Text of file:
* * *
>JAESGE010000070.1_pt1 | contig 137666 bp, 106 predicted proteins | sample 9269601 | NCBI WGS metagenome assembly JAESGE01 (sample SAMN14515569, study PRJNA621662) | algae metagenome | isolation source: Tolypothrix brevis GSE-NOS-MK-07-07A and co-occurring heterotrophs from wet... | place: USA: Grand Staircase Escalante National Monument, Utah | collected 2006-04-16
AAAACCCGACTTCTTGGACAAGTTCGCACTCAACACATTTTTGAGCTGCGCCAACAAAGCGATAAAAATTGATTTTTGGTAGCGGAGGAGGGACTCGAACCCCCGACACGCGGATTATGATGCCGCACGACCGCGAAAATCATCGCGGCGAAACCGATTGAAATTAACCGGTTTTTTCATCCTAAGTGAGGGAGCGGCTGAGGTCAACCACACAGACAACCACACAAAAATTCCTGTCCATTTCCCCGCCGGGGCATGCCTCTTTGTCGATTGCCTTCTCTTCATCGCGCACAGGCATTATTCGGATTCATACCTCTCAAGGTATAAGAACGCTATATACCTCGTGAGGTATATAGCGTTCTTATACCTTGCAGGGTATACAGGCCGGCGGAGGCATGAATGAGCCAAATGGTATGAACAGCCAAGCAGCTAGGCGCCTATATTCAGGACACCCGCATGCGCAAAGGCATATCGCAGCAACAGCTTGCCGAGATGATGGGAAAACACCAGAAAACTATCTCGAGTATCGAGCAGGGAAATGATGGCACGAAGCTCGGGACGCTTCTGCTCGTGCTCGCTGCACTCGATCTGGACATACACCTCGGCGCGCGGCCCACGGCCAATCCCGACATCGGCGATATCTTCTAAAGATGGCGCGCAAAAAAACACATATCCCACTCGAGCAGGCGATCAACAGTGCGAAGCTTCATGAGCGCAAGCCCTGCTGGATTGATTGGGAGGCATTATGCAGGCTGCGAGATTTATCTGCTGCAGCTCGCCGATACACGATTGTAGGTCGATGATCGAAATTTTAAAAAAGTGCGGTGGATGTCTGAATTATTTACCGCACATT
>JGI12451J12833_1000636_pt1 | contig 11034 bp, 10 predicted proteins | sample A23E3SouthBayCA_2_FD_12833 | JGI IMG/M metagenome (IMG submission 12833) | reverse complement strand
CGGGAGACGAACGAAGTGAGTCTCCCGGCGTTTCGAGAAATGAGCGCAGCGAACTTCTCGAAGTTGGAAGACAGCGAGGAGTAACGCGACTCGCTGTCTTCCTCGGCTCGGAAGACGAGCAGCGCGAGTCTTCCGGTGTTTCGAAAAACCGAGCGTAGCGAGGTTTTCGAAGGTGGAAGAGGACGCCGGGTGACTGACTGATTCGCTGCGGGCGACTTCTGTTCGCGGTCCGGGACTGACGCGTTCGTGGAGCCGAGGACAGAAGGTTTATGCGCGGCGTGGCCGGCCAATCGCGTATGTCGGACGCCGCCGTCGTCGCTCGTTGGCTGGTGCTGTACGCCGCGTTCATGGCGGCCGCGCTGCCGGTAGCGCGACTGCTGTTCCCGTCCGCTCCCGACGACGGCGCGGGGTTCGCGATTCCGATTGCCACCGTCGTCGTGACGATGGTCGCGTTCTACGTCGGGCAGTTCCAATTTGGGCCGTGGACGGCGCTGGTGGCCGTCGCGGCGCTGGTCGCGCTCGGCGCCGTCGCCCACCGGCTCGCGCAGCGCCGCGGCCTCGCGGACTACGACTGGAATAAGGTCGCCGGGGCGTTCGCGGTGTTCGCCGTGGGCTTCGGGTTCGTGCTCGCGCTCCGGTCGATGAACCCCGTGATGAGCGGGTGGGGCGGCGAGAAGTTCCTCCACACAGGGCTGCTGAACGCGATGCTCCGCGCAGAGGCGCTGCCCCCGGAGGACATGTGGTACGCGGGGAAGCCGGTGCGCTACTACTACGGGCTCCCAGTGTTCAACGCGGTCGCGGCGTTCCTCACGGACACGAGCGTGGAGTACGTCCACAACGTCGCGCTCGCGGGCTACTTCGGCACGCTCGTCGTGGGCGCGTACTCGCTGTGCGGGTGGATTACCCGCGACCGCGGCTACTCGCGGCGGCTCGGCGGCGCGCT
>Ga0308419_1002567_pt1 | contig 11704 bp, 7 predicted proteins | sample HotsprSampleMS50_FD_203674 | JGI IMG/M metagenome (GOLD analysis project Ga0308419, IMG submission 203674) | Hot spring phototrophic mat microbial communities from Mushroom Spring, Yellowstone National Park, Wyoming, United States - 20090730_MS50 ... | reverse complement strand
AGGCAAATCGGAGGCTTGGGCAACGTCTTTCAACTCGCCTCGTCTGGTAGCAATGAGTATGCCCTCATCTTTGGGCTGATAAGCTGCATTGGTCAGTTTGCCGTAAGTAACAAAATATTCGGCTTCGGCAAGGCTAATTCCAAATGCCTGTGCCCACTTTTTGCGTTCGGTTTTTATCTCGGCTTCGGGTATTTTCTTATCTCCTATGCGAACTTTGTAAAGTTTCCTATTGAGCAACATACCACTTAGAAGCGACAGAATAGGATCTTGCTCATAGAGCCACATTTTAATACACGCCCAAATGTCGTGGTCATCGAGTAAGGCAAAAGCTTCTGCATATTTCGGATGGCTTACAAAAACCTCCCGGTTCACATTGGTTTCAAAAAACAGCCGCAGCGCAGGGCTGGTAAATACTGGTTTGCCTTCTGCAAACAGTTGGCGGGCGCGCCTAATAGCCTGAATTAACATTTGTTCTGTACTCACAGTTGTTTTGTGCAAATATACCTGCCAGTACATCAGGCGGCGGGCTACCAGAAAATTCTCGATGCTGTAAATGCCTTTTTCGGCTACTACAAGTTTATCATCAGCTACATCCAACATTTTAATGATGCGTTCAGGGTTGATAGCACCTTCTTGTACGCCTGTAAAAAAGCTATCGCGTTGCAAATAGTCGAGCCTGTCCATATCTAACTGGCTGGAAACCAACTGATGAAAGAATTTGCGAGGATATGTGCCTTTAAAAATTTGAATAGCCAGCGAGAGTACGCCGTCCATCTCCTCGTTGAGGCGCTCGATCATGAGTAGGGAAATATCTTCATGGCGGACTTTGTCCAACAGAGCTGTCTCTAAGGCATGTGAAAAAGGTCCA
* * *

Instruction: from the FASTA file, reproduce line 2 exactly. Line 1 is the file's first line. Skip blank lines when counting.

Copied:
AAAACCCGACTTCTTGGACAAGTTCGCACTCAACACATTTTTGAGCTGCGCCAACAAAGCGATAAAAATTGATTTTTGGTAGCGGAGGAGGGACTCGAACCCCCGACACGCGGATTATGATGCCGCACGACCGCGAAAATCATCGCGGCGAAACCGATTGAAATTAACCGGTTTTTTCATCCTAAGTGAGGGAGCGGCTGAGGTCAACCACACAGACAACCACACAAAAATTCCTGTCCATTTCCCCGCCGGGGCATGCCTCTTTGTCGATTGCCTTCTCTTCATCGCGCACAGGCATTATTCGGATTCATACCTCTCAAGGTATAAGAACGCTATATACCTCGTGAGGTATATAGCGTTCTTATACCTTGCAGGGTATACAGGCCGGCGGAGGCATGAATGAGCCAAATGGTATGAACAGCCAAGCAGCTAGGCGCCTATATTCAGGACACCCGCATGCGCAAAGGCATATCGCAGCAACAGCTTGCCGAGATGATGGGAAAACACCAGAAAACTATCTCGAGTATCGAGCAGGGAAATGATGGCACGAAGCTCGGGACGCTTCTGCTCGTGCTCGCTGCACTCGATCTGGACATACACCTCGGCGCGCGGCCCACGGCCAATCCCGACATCGGCGATATCTTCTAAAGATGGCGCGCAAAAAAACACATATCCCACTCGAGCAGGCGATCAACAGTGCGAAGCTTCATGAGCGCAAGCCCTGCTGGATTGATTGGGAGGCATTATGCAGGCTGCGAGATTTATCTGCTGCAGCTCGCCGATACACGATTGTAGGTCGATGATCGAAATTTTAAAAAAGTGCGGTGGATGTCTGAATTATTTACCGCACATT